Always, always replace your contact lenses based on the recommended replacement frequency. Disposable lenses were created for a reason. Replacing your lenses on the recommended schedule is the single biggest recommendation you should follow. Although you can’t see it, bacteria will grow over time.
Change the solution that you soak your lens in according to the interval recommended by the manufacturer or your eye care professional.
When washing your contact lenses with a multipurpose solution, don’t “top off” the solution. Use only fresh contact lens disinfecting solution in your case—never mix fresh solution with old or used solution.
Clean your contact lens case by rubbing and rinsing it with contact lens solution—never water—and then empty and dry with a clean tissue. Store upside down with the caps off after each use.
Replace your contact lens case at least once every three months.
Not all eye drops can be used when you are wearing contact lenses. Use only eye drops that are approved for contact lens wear. You may consult a pharmacist when buying eye drops.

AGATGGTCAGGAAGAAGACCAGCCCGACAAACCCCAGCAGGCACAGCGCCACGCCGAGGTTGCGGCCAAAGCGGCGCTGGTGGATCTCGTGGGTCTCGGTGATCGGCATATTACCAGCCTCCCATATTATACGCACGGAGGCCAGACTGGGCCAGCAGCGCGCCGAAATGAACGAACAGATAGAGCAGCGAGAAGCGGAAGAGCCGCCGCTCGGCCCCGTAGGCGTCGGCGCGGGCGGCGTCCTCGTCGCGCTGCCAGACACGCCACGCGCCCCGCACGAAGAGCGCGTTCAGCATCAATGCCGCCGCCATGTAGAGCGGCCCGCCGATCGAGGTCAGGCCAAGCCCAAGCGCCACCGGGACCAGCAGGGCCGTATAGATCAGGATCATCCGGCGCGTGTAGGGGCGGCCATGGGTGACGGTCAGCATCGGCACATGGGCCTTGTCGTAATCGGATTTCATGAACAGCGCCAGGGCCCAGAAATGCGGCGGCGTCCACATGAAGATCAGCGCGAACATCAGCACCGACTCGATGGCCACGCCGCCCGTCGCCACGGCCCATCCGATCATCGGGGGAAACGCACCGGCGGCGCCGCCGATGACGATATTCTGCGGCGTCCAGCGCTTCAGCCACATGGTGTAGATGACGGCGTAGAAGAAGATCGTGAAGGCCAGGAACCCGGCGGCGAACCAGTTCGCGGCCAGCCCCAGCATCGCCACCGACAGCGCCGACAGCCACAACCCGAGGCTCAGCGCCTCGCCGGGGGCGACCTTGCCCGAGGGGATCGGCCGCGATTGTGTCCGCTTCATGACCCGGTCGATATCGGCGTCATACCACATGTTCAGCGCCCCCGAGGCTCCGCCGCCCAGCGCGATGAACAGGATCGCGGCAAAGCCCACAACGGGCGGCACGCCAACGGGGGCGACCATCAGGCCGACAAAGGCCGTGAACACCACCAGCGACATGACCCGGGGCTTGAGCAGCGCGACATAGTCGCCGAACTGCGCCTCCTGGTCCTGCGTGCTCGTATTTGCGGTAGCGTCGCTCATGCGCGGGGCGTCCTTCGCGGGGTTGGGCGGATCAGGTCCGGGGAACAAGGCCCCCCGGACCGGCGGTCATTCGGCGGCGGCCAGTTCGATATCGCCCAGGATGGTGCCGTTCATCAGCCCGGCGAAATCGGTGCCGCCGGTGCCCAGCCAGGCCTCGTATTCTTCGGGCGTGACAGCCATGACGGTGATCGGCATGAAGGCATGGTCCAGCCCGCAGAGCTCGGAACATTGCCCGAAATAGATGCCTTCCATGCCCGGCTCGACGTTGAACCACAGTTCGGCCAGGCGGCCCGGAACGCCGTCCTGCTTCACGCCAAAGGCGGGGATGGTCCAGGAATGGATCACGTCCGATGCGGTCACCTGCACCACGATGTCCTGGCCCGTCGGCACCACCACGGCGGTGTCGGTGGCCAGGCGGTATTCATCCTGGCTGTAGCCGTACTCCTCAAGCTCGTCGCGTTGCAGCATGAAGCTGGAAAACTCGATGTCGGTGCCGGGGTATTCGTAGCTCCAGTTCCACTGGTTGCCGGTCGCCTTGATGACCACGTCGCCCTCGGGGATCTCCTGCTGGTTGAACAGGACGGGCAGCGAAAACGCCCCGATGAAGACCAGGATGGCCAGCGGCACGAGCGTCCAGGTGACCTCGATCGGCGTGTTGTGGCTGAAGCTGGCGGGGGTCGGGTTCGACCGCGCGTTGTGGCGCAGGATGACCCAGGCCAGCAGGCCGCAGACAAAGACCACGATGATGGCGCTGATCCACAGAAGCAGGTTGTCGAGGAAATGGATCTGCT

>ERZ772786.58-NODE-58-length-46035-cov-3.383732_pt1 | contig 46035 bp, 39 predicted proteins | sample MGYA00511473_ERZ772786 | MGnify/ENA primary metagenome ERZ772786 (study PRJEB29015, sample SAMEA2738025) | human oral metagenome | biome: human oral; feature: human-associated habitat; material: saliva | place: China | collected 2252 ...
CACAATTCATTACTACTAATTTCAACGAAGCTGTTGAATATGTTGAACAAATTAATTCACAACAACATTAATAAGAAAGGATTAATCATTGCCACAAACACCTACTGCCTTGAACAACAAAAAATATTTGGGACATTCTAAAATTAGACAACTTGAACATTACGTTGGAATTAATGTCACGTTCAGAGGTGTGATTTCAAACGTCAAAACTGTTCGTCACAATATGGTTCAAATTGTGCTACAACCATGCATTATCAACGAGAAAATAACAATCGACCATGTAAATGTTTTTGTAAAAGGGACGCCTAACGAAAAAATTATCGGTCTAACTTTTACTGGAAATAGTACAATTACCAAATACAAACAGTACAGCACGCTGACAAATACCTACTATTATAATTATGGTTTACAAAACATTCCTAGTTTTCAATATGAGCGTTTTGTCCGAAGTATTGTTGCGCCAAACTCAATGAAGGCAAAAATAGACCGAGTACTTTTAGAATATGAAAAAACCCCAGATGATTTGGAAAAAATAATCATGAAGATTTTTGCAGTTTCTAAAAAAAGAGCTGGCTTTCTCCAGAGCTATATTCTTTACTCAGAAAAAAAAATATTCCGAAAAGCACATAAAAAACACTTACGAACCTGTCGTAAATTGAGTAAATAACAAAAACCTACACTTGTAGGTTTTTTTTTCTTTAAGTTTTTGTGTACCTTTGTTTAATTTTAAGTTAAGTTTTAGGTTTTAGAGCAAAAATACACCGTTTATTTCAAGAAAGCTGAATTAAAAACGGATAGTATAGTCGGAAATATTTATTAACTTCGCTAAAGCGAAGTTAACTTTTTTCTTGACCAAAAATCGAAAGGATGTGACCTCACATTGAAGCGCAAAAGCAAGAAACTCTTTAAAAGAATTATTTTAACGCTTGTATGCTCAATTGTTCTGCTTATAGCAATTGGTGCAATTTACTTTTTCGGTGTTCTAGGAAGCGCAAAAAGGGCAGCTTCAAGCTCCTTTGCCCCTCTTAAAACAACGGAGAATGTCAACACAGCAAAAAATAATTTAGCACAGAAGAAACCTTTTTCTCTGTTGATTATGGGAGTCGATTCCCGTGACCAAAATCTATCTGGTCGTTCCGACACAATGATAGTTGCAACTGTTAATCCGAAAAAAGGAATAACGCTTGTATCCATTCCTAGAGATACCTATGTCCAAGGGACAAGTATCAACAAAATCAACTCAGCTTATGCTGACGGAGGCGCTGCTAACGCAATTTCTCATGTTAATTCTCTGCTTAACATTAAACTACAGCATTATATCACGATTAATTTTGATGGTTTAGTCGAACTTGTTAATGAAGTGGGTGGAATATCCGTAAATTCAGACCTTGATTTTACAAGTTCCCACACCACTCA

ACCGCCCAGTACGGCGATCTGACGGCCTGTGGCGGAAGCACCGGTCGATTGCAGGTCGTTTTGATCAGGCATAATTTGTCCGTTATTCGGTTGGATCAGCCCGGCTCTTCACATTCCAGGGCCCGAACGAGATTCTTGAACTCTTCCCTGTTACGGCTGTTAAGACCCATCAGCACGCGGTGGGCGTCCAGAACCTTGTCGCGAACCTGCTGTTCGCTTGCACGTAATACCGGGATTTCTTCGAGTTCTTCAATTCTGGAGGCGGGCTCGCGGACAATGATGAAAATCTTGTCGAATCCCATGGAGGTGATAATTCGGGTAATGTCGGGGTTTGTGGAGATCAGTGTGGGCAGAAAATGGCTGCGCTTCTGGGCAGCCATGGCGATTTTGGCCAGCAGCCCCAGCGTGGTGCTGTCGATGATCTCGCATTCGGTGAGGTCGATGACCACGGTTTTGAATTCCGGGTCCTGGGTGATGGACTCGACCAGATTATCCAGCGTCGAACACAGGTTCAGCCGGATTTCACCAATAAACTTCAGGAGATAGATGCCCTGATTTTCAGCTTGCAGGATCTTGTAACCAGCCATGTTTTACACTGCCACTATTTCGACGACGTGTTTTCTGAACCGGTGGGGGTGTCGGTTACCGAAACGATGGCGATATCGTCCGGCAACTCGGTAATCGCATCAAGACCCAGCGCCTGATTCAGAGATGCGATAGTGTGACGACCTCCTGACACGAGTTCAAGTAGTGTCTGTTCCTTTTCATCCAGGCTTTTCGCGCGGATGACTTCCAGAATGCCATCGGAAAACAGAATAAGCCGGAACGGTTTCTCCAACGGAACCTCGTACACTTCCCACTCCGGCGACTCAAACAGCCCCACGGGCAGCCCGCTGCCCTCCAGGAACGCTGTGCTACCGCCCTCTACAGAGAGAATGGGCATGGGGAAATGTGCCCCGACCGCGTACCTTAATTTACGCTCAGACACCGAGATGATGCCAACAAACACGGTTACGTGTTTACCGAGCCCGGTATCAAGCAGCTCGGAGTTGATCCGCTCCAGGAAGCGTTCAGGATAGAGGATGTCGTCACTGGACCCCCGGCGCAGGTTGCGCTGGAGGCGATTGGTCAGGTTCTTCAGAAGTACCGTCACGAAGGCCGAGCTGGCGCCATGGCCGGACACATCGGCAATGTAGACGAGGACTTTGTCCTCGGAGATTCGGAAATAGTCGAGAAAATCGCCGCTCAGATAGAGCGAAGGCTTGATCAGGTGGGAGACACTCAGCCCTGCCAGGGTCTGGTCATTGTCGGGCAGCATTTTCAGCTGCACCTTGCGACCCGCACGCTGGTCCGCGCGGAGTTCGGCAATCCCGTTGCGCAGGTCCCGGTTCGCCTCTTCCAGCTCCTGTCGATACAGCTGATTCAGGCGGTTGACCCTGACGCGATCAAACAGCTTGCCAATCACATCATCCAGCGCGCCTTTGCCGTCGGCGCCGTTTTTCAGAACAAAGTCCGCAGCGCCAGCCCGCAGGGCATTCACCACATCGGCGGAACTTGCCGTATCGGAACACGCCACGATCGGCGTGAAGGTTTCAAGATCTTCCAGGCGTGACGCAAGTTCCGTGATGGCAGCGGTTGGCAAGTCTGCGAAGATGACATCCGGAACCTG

Put on soft contact lenses before wearing makeup and RGP lenses after applying makeup. Remove the lenses before removing makeup.
Avoid lash-extending mascara, which has fibers that can irritate the eyes. Also avoid waterproof mascara, which cannot be easily removed with water and may stain soft contact lenses. Replace mascara at least every three months.
Avoid applying eyeliner along the watermark of the eyelid.
Use hairspray before putting on your contacts. If you use hairspray while you are wearing your contacts, close your eyes during spraying and for a few seconds after.
Follow your doctor’s recommendations and take the care of your contact lenses seriously. A contact lens is an FDA-approved medical device, but it is still considered a foreign body in your eye, so proper care is essential for good eye health. See your eye doctor at least once a year for a comprehensive eye exam and contact lens evaluation.
This article is intended for educational purposes only. You should not take them as professional medical advice and instead see a doctor or eye care professional if you have any enquiries related to contact lenses. Always follow the manufacturer’s or your eye care professional’s advice on using the contact lenses and its solutions.